AmphibiaWeb - Phrynoglossus laevis


(Translations may not be accurate.)

Phrynoglossus laevis (Günther, 1858)
Puddle Frog, Yellow-Bellied Puddle Frog
family: Dicroglossidae
subfamily: Occidozyginae
genus: Phrynoglossus

© 2011 Pierre Fidenci (1 of 7)

  hear call (9479.8K WAV file)

[call details here]

Conservation Status (definitions)
IUCN Red List Status Account Least Concern (LC)
National Status None
Regional Status None
Access Conservation Needs Assessment Report .



View distribution map in BerkeleyMapper.

Description: Occidozyga laevis is a squat and stocky ranid. The SVL reaches up to 31 mm for males and 48 mm for females (Inger and Stuebing 2005). The body is stout with a small head (Alcala and Brown 1998). The skin of the dorsal surfaces is corrugated with rounded protrusions (Inger and Stuebing 2005). Legs are very muscular and short with fully webbed toes (Alcala and Brown 1998).

Diagnosis: Adults of this species resemble young Limnonectes kuhlii, but can be distinguished by having an interorbital distance equal to or less than the width of the eyelid (The interorbital distance is greater than the width of the eyelid in L. kuhlii), and by having a single tooth-like projection on the lower jaw (a pair is present in L. kuhlii) (Inger and Stuebing 2005).

Coloration: The ground color is dark gray-brown. The ventral side of the head is a speckled dark gray and a yellow tinge is sometimes present on the venter and undersides of the thighs (Inger and Stuebing 2005).

Variation: Some individuals may have a thick light stripe down the dorsum (Inger and Stuebing 2005).

Tadpole Morphology: Tadpoles are small and slender, reaching a total length of 25 mm, with the tail length greater than two times the body length (Inger and Stuebing 2005). Tadpoles have tubular mouths and lack teeth (Alcala and Brown 1998). The body has dark spotting, along the fin margins (Inger and Stuebing 2005).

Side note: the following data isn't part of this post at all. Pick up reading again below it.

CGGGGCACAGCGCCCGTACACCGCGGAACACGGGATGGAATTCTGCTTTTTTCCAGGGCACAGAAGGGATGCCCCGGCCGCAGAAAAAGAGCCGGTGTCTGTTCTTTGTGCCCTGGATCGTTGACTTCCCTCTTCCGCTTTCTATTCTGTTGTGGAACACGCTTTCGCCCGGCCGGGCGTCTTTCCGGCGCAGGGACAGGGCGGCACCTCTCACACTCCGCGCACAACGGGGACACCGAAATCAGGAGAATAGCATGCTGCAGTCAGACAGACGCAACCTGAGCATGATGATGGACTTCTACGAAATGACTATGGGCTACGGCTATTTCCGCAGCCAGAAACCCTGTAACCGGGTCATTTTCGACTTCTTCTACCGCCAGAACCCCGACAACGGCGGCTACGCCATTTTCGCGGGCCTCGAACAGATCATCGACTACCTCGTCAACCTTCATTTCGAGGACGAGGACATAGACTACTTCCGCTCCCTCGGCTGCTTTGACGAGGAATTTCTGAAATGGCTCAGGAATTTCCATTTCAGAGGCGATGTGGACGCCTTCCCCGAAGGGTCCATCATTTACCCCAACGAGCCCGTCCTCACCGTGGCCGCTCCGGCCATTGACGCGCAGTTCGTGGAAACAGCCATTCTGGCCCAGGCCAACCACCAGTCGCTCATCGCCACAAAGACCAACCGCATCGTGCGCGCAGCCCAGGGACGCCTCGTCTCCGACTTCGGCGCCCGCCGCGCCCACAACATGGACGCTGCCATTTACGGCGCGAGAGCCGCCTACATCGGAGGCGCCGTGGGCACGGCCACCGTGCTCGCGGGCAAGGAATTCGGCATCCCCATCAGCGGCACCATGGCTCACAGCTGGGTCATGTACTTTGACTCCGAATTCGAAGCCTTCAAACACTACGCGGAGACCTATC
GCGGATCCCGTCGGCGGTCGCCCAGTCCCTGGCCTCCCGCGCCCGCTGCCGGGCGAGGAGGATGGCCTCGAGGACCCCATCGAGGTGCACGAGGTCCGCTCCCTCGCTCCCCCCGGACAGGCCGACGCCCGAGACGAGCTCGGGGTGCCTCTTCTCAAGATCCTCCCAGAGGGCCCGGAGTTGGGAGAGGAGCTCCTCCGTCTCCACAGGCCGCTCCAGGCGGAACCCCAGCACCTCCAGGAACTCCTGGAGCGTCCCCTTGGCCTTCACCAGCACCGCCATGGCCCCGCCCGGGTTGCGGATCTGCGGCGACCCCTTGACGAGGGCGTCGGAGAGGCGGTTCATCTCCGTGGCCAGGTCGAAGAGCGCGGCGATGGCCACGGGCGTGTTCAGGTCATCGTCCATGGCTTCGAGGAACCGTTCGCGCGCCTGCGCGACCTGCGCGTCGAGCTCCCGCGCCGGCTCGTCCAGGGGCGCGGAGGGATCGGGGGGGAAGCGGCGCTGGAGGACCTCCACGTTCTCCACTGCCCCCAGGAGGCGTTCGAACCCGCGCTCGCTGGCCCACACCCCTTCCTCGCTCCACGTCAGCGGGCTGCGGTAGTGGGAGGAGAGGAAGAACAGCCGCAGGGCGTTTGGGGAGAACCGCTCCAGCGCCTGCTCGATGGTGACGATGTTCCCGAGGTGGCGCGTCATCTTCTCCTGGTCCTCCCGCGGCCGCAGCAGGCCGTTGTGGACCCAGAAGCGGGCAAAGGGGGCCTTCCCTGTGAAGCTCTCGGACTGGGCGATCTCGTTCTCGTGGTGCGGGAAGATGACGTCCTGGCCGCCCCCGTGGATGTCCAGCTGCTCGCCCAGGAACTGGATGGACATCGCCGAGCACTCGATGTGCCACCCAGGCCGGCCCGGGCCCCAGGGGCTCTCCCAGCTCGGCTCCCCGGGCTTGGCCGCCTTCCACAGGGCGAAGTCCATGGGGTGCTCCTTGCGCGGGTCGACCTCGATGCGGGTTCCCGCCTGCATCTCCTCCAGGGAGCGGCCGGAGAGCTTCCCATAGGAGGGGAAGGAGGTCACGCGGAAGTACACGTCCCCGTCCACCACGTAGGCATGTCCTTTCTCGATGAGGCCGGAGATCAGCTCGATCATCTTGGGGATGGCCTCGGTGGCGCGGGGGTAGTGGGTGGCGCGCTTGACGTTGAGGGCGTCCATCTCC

Distribution and Habitat

Country distribution from AmphibiaWeb's database: Indonesia, Malaysia, Philippines, Thailand

Malaysian region distribution from AmphibiaWeb's database: Peninsular Malaysia, Sabah, Sarawak


View distribution map in BerkeleyMapper.
O. laevis is distributed widely in Southeast Asia, at elevations up to 1200 m asl. This frog is found in a range of habitats, from polluted puddles and marshes to clear mountain streams. In peninsular Southeast Asia, it is found near forest streams, in shallow muddy puddles. This species inhabits forested areas, but not disturbed areas. In the Philippines, it can tolerate some disturbed habitat. It also inhabits some pristine lower montane and lowland forests (Alcala and Brown 1998; Diesmos et al. 2004). In Borneo, this species is abundant in muddy wallows and small streams (Zainudden 1999).

Life History, Abundance, Activity, and Special Behaviors
This species is active both diurnally and nocturnally. O. laevis is primarily aquatic, submersing its entire body in the water except for its snout and eyes (Alcala and Brown 1998). It is oviparous and has aquatic larvae. O. laevis has unusual forelimb movement for a frog. O. laevis catches and moves its prey by extending its forelimbs, fingers splayed, and scooping the prey towards its mouth (Gray et al. 1997).

Trends and Threats
O. laevis can tolerate some human disturbance and the populations currently do not show a great degree of disturbance. However, the populations could suffer habitat loss from its most likely threat, deforestation (Diesmos et al. 2004).

Possible reasons for amphibian decline

General habitat alteration and loss
Habitat modification from deforestation, or logging related activities
Habitat fragmentation

Species authority: Günther (1858) (Frost et al. 2011).


Alcala, A. C. and Brown, W. C. (1998). Philippine Amphibians: Illustrated Field Guide. Bookmark, Inc., Philippines.

Diesmos, A., Alcala, A., Brown, R., Afuang, L., Gee, G., Sukumaran, J., Yaakob, N., Ming, L. T., Chuaynkern, Y., Thirakhupt, K., Das, I., Iskandar, D., Mumpuni, Inger, R., Stuebing, R., Yambun, P., and Lakim, M. (2004). Occidozyga laevis. In: IUCN 2010. IUCN Red List of Threatened Species. Version 2010.4. Downloaded on 31 March 2011.

Frost, D. (2011). Amphibian Species of the World: an Online Reference. Version 5.5.

Gray, L. A., O'Reilly, J. C. and Nishikawa, K. C. (1997). ''Evolution of forelimb movement patterns for prey manipulation in anurans.'' The Journal of Experimental Zoology, 277, 417-427.

Inger, R. F. and Stuebing, R. B. (2005). A Field Guide to the Frogs of Borneo, 2nd edition. Natural History Publications (Borneo), Kota Kinabalu.

Zainuddin, R. (1999). ''A brief note on frogs of Bario, Kelabit Highlands, Sarawak.'' ASEAN Review of Biodiversity and Environmental Conservation (ARBEC), September-October, 1-5.

Originally submitted by: Christine Isabel Javier (first posted 2011-03-29)
Edited by: Kellie Whittaker, Mingna (Vicky) Zhuang (2014-10-29)

Species Account Citation: AmphibiaWeb 2014 Phrynoglossus laevis: Puddle Frog <> University of California, Berkeley, CA, USA. Accessed May 20, 2024.

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Citation: AmphibiaWeb. 2024. <> University of California, Berkeley, CA, USA. Accessed 20 May 2024.

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